I posted this piece in August of 2009. I offer it again because the points I raise in it remain relevant today. Turning around a school means that federal, state, and local officials identify a low-performing school, remove staff, and new administrators and staff put certain policies in place that will get teachers to alter their lessons, develop strong relationships with their students, and raise test scores. I questioned the wisdom of that policy direction years ago when I wrote this post and continue to do so now.
Lots of stories from principals, parents, and students reveal practices that range from marvelous to malign. Individual teachers give us a sense of what happens in their classrooms. Rafe Esquith in LA writes about his lessons and his kids’ experiences in an elementary school; Sarah Fine, an English teacher in a D.C. charter school, tells of her successes and failures. But beyond stories and first-hand accounts, helpful as they are in giving us a peek into different classrooms, we know very little about the kinds of daily lessons that unfold across the grades and in academic subjects. We know especially little about classroom teaching in those turnaround schools that get extra resources, new (and young) staff, and the charge to go from a chronically failing school to a high-flier.
So what? What’s wrong with being largely ignorant of how teachers teach in turnaround schools or even high-performing ones? Knowing how teachers teach is critical because school boards and superintendents assume that their decisions to turnaround schools (and adopting other policies targeting better student performance) will alter classroom teaching and lead to improved test scores.
In short, every single federal, state, and district policy decision aimed at improving student academic performance has a set of taken-for-granted assumptions that link the adopted policy to classroom lessons. From the feds putting money on the stump to entice educators in “Race to the Top” to getting states to adopt charters and pay-for-performance schemes to a local school board and superintendent deciding to give laptops to each teacher and student, contain crucial assumptions–not facts–about classroom outcomes that the new policy promises. And one of those crucial assumptions is that teachers will change how they teach for the better. Rarely are serious questions asked about these assumptions before or after hyped-up policies were adopted, money allocated, expectations raised, and materials (or machines) deployed to classrooms.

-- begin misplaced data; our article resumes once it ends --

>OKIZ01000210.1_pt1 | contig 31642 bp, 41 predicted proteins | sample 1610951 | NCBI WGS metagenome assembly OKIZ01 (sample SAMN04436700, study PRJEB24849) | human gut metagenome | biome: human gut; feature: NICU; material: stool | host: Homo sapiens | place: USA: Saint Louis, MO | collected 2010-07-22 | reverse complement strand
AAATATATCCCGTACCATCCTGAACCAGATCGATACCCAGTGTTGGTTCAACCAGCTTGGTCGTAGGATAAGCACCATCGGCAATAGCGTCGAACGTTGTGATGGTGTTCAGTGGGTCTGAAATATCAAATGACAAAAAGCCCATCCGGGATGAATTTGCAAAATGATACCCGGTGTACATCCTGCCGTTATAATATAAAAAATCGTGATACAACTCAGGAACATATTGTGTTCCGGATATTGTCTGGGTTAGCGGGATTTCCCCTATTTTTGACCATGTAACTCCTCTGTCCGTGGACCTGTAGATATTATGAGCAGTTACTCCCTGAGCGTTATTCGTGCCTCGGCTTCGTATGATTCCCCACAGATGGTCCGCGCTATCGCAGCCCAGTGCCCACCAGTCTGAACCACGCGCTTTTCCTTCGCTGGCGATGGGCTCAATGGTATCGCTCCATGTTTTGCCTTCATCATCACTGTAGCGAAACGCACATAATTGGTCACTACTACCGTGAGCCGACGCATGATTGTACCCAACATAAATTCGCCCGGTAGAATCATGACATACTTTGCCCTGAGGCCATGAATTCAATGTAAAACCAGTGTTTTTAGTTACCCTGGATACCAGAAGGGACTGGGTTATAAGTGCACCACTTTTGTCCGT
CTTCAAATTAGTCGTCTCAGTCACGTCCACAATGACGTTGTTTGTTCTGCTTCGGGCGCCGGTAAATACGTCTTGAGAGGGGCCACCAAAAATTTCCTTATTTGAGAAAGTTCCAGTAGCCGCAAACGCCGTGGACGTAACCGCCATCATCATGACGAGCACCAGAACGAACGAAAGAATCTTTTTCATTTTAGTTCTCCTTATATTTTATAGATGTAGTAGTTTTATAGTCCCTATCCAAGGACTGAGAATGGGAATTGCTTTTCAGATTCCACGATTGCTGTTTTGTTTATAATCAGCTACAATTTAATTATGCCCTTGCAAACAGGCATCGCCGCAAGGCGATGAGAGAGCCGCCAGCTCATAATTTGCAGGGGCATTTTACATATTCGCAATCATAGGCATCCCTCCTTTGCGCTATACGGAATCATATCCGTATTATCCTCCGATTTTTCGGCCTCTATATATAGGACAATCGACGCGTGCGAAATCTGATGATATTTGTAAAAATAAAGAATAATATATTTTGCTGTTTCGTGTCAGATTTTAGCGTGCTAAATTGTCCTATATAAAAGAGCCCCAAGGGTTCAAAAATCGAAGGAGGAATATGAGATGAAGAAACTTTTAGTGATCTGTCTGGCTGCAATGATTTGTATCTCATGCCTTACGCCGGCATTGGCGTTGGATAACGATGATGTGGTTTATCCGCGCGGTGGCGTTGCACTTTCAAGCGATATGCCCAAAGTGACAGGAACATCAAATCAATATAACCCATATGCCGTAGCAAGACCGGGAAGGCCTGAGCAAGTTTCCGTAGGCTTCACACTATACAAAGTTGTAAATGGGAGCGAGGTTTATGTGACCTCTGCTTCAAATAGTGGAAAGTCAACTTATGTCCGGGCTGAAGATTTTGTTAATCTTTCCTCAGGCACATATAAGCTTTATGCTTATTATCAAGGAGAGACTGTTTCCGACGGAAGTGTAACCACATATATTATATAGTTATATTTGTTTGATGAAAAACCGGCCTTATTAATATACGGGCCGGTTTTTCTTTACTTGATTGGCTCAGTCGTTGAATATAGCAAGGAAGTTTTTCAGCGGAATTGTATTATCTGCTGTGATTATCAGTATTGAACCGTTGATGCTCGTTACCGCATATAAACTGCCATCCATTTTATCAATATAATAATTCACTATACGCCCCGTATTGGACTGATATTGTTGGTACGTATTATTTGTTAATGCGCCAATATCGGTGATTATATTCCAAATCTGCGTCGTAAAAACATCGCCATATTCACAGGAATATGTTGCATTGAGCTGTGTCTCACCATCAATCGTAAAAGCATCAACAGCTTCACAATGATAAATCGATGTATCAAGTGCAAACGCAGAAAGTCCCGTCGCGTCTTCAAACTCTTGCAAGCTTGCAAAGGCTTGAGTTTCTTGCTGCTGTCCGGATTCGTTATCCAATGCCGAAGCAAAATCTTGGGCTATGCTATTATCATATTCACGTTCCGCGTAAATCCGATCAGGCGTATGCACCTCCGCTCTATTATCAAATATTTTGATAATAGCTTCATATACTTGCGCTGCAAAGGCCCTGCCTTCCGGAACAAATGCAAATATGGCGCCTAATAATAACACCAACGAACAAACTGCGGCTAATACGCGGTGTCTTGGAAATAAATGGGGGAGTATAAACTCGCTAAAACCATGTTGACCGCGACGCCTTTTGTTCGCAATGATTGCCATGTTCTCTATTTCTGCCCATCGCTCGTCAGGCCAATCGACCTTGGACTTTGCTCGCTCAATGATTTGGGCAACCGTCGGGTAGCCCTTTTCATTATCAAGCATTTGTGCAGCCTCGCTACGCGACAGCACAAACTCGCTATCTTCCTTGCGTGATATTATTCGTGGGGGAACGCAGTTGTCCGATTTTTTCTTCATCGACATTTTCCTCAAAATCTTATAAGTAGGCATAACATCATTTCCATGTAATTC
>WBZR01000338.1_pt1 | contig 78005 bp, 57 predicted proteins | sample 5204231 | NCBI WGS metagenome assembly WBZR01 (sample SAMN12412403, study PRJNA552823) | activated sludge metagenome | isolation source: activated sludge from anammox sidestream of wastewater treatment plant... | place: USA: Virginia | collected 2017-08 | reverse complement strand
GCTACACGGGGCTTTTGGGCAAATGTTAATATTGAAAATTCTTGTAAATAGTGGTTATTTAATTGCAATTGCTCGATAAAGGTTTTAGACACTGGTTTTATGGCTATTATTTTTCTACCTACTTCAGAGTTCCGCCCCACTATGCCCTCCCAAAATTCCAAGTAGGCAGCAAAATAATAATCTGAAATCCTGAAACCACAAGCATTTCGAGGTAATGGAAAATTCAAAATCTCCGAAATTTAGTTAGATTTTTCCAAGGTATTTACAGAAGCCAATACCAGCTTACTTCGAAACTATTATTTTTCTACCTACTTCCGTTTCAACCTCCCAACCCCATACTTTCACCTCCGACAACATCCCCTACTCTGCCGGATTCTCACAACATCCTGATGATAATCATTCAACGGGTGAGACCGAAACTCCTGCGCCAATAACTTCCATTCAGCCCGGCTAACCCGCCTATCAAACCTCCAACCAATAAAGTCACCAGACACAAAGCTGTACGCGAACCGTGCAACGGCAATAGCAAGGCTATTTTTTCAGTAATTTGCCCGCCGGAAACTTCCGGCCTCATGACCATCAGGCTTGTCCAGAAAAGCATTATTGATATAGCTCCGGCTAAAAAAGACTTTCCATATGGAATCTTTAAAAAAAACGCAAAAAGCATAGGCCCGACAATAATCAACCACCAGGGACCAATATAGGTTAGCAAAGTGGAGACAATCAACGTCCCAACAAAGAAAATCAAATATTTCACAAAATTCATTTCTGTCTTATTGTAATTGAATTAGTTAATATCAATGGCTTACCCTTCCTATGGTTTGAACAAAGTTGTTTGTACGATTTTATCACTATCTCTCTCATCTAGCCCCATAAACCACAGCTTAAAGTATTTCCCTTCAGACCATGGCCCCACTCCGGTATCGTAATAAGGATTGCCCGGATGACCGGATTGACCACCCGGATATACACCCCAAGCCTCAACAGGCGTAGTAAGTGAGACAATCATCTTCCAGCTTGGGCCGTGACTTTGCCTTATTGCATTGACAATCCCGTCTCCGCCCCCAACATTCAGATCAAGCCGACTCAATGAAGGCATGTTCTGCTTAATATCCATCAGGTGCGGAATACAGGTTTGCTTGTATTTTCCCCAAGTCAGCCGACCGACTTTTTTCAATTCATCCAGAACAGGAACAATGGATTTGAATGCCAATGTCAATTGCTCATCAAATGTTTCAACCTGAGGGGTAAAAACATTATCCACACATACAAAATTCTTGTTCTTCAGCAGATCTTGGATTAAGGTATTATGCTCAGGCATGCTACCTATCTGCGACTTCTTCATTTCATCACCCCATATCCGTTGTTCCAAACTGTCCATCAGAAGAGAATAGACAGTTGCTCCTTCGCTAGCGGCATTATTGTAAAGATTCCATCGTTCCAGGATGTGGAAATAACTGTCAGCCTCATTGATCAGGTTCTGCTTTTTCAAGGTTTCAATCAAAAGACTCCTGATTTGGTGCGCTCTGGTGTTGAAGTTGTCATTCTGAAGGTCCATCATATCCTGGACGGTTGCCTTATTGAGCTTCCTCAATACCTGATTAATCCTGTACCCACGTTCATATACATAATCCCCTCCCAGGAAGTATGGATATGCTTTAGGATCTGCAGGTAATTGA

Consider a few simple questions that, too often, go unasked of policies heralded as a cure-all for the ills of urban schools, including turnaround schools.
1. Did policies aimed at improving student achievement (e.g.,reconstituting staff in low-performing schools, mayoral control, small high schools, pay-for performance plans, and parental choice) get fully implemented?
2. When implemented fully, did they change the content and practice of teaching?
3. Did changed classroom practices account for what students learned?
4. Did what students learn achieve the goals set by policy makers?
These straightforward questions about reform-driven policies inspect the chain of policy-to-practice assumptions that federal, state, and local decision-makers take for granted when adopting their pet policy. These questions distinguish policy talk (e.g. “Race to the Top”) and policy action (e.g., adopting and implementing policies) from classroom practice (e.g. how do teachers teach as a result of new policies),and student learning (e.g., what have students learned as a result of different lessons).
Subsequent blogs will take up the critical importance of the second and third questions and go beyond the stories we hear from parents, principals, and students and the individual accounts of savvy classroom teachers such as Esquith and Fine.
Since writing this post over four years ago, I went searching for evidence that might support the practices recommended by the U.S. Department of Education in turning around schools. I found little evidence that would support such a major policy direction embedded in No Child Left Behind and Race to the Top. See here, here, and Mintrop, et. al PDF